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3 big leadership lessons learned from Trump’s win

Rob Enderle | Jan. 3, 2017
As we embark on a new year columnist Rob Enderle reflects on the 2016 presidential election and lessons the tech business and its leaders can learn from it.

Clinton had surrogates on top of surrogates and several looked far more capable than she did. It made her look weak and her message, other than being anti-Trump, was relatively complex and far harder to understand as a result. Complexity stands in the way of good execution and one of the reasons Trump out-executed Clinton was because he had a far simpler organization, which meant it was far easier to pivot and mange consistently. He may be a better manager but, with a simpler organization and message, he didn’t need to be.  

Obvious lessons  

I think these things should be obvious, but it isn’t just politicians who don’t get them. Unfortunately, a lot of tech executives don’t get them. It amazes me how many seemed to be using the relationship with Clinton for visibility and to get a lower paying cabinet post for status instead of actually helping their chosen candidate win.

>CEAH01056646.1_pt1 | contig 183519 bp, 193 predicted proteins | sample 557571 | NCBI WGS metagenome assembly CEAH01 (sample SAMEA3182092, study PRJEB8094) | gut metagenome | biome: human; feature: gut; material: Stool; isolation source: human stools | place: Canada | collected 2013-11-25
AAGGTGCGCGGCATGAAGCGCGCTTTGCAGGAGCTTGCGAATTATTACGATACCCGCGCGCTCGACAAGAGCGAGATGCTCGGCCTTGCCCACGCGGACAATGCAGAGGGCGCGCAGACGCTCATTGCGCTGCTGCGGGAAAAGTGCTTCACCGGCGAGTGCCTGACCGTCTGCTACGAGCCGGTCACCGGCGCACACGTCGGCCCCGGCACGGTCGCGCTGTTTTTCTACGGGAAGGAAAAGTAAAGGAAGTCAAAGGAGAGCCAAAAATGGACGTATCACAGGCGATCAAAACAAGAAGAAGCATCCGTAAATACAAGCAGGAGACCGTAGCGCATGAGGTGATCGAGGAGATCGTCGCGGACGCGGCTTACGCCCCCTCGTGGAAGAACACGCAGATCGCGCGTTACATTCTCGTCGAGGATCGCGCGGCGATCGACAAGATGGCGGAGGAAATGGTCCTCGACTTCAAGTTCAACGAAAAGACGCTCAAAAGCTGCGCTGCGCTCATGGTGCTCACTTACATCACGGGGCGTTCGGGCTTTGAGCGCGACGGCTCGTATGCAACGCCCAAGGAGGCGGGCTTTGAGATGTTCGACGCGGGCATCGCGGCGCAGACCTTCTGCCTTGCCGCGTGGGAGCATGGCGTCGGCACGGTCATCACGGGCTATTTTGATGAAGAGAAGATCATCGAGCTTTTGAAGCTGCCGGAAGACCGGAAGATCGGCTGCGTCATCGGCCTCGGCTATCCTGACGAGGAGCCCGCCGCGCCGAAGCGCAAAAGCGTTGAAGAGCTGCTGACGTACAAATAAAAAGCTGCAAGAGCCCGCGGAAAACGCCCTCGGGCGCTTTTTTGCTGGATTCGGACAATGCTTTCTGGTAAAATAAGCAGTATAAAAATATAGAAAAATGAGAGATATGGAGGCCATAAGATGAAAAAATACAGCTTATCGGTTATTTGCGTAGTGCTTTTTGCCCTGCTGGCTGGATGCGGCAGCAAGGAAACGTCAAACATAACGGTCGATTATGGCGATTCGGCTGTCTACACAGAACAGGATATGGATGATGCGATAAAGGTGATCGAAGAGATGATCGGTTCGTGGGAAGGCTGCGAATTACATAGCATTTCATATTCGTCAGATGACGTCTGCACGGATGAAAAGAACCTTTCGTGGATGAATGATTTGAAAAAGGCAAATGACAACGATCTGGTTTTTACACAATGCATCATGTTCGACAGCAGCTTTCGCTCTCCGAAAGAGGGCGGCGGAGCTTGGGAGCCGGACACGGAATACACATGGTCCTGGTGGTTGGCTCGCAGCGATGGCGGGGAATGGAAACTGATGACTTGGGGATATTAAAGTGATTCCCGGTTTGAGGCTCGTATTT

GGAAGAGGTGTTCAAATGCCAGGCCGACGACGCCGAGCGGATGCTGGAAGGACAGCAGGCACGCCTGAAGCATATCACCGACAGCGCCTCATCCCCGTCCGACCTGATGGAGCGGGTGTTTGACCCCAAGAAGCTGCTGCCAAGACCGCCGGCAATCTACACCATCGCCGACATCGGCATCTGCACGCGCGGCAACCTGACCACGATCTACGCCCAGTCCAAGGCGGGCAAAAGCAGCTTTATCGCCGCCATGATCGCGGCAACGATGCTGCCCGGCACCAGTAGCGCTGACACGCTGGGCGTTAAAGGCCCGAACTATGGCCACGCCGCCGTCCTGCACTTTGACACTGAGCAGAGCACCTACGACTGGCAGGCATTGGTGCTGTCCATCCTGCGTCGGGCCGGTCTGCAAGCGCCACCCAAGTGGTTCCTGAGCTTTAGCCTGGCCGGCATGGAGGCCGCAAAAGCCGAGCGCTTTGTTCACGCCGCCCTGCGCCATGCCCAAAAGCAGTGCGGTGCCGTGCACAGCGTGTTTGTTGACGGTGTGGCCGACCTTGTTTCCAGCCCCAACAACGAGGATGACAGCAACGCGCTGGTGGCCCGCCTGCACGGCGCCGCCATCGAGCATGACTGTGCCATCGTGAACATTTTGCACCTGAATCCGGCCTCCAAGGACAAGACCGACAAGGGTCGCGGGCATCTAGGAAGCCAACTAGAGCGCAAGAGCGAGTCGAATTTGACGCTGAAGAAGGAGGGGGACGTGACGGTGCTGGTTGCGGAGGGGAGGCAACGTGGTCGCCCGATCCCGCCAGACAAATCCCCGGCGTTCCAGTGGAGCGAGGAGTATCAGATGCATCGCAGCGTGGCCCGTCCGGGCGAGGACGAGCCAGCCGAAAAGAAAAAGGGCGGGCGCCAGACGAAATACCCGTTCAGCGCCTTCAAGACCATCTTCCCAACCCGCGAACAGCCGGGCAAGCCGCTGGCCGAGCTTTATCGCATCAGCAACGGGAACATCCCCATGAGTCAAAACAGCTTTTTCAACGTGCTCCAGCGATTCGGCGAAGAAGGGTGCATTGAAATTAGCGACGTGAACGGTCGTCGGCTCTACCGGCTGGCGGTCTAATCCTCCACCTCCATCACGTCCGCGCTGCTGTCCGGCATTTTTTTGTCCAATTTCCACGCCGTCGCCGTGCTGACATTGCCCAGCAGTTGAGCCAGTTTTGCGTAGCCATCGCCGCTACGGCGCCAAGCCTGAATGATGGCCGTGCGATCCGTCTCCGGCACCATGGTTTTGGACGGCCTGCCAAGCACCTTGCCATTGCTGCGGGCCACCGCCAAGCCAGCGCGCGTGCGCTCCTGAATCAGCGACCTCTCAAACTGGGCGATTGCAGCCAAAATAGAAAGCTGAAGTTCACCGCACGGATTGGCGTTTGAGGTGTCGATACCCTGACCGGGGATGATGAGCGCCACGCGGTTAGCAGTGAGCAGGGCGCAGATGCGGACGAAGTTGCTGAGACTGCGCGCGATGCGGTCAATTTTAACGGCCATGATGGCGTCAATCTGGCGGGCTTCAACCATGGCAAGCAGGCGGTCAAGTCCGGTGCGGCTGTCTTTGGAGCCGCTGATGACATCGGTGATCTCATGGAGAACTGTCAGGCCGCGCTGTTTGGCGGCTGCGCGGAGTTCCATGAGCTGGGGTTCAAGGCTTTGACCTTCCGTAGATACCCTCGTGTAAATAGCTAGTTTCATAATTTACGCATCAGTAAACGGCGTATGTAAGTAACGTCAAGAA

Meg Whitman, in particular, should have pulled out all the stops because changing sides to pick a losing candidate likely ended any chance she’ll ever have of holding elective office (seriously, her picture should be in the dictionary under bad judgment). But if you are going to use an expert, use them for what they are an expert in, you don’t use a stock broker for medical advice or a doctor for investment advice or a tech exec for political advice -- you use them for what they are best at.  

If you don’t understand the power of perceptions, stay the hell away from politics or marketing, otherwise you’ll do yourself and your company more harm than good. Perceptions rule and tech is a wonderful force multiplier when it comes to forming perceptions. Understanding that simple rule is often the difference between winning and losing.

And finally, complexity is a project- and company-killer. Keep it simple, so one person makes decisions not a committee of folks who don’t get along. Keep teams are small and focused, not big and suffering from mission creep, and have one voice ring out into the night for the night is dark and full of terrors.   And those terrors aren’t in Game of Thrones, but in the marketing departments of your competitors.  

Here is wishing you a Happy New Year and that these lessons aren’t as hard-learned for you and your people as they clearly were by Hillary Clinton.  

 

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